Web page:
Legacy: Jeskai Control Deck Tech & Sideboard Guide
07/24/22 0 comments
Jeskai Control is one of the most played decks in Legacy. Let's understand its advantages and what leads people to play with and adapt to the current Metagame.Edit Article
Jeskai Control, being a viable option.
trunks132, who went 6-0 in a Challenge.
Mana and CantripsAs much as they may not seem like it, the two subjects are closely linked. The number of cantrips you have affects the number of lands you run, and here we use 12 cantrips of the highest quality (one of them even a bit dubious), which allows us to play only 21 lands in a Control deck. Compared to other formats, control decks tend to have 24 to 26 lands, but these spells allows us to use these slots better. Another thing we can notice compared to the other formats is the simplicity around the Jeskai manabase. We see in other formats many man lands, castle and the new channel lands. Here we restrict ourselves to the basics, fetch lands and old duals (except for a copy of Mystic Sanctuary, which we will talk about later).
respectfor some staples, such as Wasteland, Back to Basics and Blood Moon: giving up the luxury of filling your manabase with non-basics guarantees you security against decks that like to abuse these cards (which in Legacy there are several).
Removals and CounterspellsIn this topic, we have divided the function of each of the colors well. The blue plays its role of preventing things from entering the battlefield, and white deals with whatever hits the board. In this list, we have a little surprise that comes in red: Pyroblast, which does both, as long as your target is blue.
Marit Lagetoken from the Dark Depths combo.
Show and Tellor
Ad Nauseam Tendrils (Storm), in addition to other threats that end up hitting the board too quickly, such as a Blood Moon or Chalice of the Void. Even a Goblin Lackey that we don't have an answer to in hand can be a great target for a Force. That said, be careful with these cards in attrition matchups, Force of Negation is very castable even by hard cast (1UU), so whenever you feel like countering something, think if it's worth spending two cards from your hand for it. Sometimes even an opponent's powerful card can be resolved with some other card from your deck, and you can save that counter for later.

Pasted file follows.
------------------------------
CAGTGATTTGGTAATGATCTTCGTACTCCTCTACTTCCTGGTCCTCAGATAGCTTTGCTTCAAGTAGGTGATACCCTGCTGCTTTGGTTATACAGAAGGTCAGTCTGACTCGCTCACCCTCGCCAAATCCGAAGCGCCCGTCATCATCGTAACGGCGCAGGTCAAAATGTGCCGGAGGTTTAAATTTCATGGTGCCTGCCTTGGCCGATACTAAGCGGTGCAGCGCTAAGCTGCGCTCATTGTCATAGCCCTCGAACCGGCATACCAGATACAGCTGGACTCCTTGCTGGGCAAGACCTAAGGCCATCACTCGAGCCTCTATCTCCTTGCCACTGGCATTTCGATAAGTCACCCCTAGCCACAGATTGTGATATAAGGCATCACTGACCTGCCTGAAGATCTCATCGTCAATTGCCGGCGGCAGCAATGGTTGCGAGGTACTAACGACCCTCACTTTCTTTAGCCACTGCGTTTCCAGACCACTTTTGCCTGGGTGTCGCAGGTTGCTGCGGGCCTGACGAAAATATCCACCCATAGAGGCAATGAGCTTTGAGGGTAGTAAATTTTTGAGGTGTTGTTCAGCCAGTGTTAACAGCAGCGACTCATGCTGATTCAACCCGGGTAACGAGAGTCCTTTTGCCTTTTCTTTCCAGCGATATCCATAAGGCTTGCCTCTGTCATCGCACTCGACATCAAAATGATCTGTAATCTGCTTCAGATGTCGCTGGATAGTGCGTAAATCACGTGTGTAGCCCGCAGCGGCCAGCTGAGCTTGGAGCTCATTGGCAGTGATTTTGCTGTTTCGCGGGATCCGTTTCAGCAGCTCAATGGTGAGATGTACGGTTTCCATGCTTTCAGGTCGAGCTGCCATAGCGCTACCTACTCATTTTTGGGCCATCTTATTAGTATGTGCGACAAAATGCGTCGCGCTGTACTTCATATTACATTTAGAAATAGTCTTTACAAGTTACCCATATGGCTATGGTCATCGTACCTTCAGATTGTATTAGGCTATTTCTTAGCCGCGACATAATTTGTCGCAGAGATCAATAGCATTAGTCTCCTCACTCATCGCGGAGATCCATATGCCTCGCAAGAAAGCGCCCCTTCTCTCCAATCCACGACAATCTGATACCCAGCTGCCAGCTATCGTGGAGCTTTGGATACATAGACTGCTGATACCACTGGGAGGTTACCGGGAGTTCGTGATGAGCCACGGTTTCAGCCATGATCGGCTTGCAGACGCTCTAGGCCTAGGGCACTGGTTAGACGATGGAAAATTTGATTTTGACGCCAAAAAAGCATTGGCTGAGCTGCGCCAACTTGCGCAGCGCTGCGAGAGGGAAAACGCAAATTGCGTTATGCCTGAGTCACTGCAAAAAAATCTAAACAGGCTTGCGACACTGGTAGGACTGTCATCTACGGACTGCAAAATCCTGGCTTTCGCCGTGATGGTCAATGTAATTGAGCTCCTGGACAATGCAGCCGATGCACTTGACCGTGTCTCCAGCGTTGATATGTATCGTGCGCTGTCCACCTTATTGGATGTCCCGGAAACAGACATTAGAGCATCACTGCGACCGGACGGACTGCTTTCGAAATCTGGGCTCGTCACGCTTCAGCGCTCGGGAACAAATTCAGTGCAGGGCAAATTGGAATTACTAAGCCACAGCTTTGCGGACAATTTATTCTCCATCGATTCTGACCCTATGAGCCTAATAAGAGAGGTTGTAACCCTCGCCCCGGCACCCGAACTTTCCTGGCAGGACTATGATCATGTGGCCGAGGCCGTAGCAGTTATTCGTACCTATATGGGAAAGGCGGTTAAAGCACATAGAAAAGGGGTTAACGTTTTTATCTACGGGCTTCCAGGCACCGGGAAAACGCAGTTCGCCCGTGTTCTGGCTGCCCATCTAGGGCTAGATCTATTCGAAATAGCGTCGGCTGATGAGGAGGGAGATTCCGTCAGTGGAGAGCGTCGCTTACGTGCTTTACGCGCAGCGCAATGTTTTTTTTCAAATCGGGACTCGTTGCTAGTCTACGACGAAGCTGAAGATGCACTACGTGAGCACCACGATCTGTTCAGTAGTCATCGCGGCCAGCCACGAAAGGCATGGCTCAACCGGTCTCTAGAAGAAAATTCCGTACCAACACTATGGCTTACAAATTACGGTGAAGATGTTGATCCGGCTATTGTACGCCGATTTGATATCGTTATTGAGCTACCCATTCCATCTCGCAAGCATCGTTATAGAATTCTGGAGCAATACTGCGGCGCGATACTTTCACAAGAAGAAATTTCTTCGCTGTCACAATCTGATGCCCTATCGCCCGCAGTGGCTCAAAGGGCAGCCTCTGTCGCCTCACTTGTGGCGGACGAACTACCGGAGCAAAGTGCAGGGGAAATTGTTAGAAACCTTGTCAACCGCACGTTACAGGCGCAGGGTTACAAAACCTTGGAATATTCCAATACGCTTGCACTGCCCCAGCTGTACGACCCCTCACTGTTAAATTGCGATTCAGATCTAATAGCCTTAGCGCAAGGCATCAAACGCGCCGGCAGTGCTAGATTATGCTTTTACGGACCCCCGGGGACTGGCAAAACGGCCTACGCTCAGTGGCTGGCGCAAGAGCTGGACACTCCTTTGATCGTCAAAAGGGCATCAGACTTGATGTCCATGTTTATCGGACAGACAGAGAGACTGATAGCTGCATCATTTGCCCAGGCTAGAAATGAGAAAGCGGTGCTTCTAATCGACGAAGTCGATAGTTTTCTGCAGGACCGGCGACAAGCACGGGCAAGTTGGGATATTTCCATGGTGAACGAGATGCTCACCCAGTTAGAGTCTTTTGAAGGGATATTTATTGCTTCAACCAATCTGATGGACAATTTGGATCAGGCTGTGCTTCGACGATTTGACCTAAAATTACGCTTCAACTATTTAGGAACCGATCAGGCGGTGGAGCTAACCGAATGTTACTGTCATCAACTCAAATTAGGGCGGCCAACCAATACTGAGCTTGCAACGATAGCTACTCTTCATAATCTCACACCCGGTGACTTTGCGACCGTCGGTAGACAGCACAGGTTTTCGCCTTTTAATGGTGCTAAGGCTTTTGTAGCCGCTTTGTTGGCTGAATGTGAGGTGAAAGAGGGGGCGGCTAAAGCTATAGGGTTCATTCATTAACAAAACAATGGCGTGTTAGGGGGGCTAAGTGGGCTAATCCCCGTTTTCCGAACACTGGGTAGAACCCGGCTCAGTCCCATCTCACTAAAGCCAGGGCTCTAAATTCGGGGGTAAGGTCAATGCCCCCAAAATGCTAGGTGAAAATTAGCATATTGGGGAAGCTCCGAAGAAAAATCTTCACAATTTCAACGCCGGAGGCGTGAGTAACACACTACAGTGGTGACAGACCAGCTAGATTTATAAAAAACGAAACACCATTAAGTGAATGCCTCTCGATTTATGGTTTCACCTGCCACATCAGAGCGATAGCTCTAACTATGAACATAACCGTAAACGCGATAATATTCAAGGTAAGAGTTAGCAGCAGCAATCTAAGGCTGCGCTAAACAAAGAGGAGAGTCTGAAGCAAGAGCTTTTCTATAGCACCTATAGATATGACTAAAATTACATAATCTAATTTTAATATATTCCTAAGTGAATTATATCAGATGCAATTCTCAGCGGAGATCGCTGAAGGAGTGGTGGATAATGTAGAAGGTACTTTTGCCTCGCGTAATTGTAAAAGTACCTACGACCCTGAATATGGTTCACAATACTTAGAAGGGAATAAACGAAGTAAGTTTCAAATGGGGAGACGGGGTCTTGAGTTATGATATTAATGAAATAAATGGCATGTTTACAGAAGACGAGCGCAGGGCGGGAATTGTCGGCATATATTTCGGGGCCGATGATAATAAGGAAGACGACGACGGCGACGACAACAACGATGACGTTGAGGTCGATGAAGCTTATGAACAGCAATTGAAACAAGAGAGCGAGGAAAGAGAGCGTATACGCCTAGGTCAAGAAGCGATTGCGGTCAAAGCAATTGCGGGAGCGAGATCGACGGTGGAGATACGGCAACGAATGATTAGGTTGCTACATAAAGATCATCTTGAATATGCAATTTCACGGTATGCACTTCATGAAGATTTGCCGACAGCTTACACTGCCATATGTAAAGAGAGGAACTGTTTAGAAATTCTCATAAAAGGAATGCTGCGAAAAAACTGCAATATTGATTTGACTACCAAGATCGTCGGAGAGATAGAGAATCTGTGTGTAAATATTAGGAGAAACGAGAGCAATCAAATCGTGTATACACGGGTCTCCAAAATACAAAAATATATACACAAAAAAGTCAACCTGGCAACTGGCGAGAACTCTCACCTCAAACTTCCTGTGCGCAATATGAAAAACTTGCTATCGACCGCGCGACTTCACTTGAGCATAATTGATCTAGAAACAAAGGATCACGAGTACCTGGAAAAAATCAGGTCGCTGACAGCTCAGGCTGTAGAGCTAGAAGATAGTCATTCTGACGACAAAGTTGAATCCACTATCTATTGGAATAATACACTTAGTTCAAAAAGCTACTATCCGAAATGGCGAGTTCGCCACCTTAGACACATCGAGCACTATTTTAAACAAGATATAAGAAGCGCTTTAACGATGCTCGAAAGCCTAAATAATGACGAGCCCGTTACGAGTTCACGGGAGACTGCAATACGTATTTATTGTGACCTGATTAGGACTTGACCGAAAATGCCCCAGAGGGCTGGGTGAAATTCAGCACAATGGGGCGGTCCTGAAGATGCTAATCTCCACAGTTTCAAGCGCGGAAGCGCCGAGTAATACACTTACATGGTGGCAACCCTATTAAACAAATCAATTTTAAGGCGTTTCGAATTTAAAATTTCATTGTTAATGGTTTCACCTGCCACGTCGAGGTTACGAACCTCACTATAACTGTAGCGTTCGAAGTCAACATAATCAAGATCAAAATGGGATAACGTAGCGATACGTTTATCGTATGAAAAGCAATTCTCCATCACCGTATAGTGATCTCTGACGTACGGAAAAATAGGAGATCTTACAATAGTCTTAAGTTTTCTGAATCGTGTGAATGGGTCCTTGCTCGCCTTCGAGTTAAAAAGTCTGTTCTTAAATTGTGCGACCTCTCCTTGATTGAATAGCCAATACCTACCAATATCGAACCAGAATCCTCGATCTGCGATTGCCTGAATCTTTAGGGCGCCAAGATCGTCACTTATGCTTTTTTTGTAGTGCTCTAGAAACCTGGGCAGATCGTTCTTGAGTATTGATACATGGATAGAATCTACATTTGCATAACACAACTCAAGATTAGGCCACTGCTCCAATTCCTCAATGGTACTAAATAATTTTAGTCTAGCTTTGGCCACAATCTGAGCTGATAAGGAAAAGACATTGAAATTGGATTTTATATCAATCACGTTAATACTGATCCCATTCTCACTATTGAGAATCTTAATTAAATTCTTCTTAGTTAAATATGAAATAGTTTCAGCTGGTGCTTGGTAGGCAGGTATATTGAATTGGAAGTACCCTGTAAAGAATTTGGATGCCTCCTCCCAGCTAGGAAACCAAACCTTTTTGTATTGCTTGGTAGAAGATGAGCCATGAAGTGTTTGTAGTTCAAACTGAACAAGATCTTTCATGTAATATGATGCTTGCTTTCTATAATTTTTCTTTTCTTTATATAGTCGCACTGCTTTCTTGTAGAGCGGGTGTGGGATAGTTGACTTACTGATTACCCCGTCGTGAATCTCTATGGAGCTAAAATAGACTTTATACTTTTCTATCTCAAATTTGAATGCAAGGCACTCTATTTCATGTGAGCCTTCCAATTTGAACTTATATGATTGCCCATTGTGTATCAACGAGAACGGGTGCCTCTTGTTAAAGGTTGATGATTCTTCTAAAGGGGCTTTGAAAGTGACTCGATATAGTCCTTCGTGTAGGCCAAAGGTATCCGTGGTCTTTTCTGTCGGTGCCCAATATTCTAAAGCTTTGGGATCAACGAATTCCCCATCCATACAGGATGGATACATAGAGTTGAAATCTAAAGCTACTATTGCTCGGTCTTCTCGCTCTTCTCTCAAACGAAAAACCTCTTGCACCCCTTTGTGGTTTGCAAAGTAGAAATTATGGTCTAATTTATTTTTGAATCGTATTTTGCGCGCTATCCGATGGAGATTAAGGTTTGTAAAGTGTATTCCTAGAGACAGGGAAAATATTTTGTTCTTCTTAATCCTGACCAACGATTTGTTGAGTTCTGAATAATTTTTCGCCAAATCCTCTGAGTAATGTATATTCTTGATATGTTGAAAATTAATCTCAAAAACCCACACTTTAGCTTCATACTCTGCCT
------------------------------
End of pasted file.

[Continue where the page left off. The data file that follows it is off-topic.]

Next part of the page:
Izzet Delver, a deck that has dominated the format since before the release of Ragavan, Nimble Pilferer, exploded when it was released and remains in that status even after its ban. However, Pyroblast remains useful in many other match ups, as most decks run blue. However, it's clearly a handpicked card to deal with a specific Metagame where you're expected to face
8-Cast. If your Metagame is made up of other types of decks, I can suggest other cards that are commonly seen in UWR lists. If it's common to face creature-based Aggro decks (
Death and Taxes,
Merfolks), Supreme Verdict or Terminus are great choices (maybe even Pyroclasm, if you don't face that many merfolks, these are routinely bigger than 2/2).
Show and Telland their versions,
Oops, All Spells,
Painter), we can replace them with more versatile answers like Spell Pierce, Flusterstorm, Counterspell or Dovin's Veto.
Planeswalkers and CreaturesNow we're basically talking about our win conditions, and right away we can notice another different choice from this list: the author sells the poison and the antidote — we don't play with Jace, the Mind Sculptor and run instead The Wandering Emperor.
8-Cast, since we don't have weapons in the main deck to deal with decks based on creatures, since we give up on sweepers in favor of counterspells. We have Engineered Explosives and Kozilek's Return to deal with plenty of creatures, Serenity and Meltdown to deal with numerous enchantments and artifacts (mostly artifacts, Serenity comes with Kappa Cannoneer written on it and Meltdown with Urza's Saga). Flusterstorm is essential against combo matchups. We have copies of Hydroblast, Pyroblast and Red Elemental Blast, in case we get to face the match ups we really want them (Delver and mirror) and Surgical Extraction against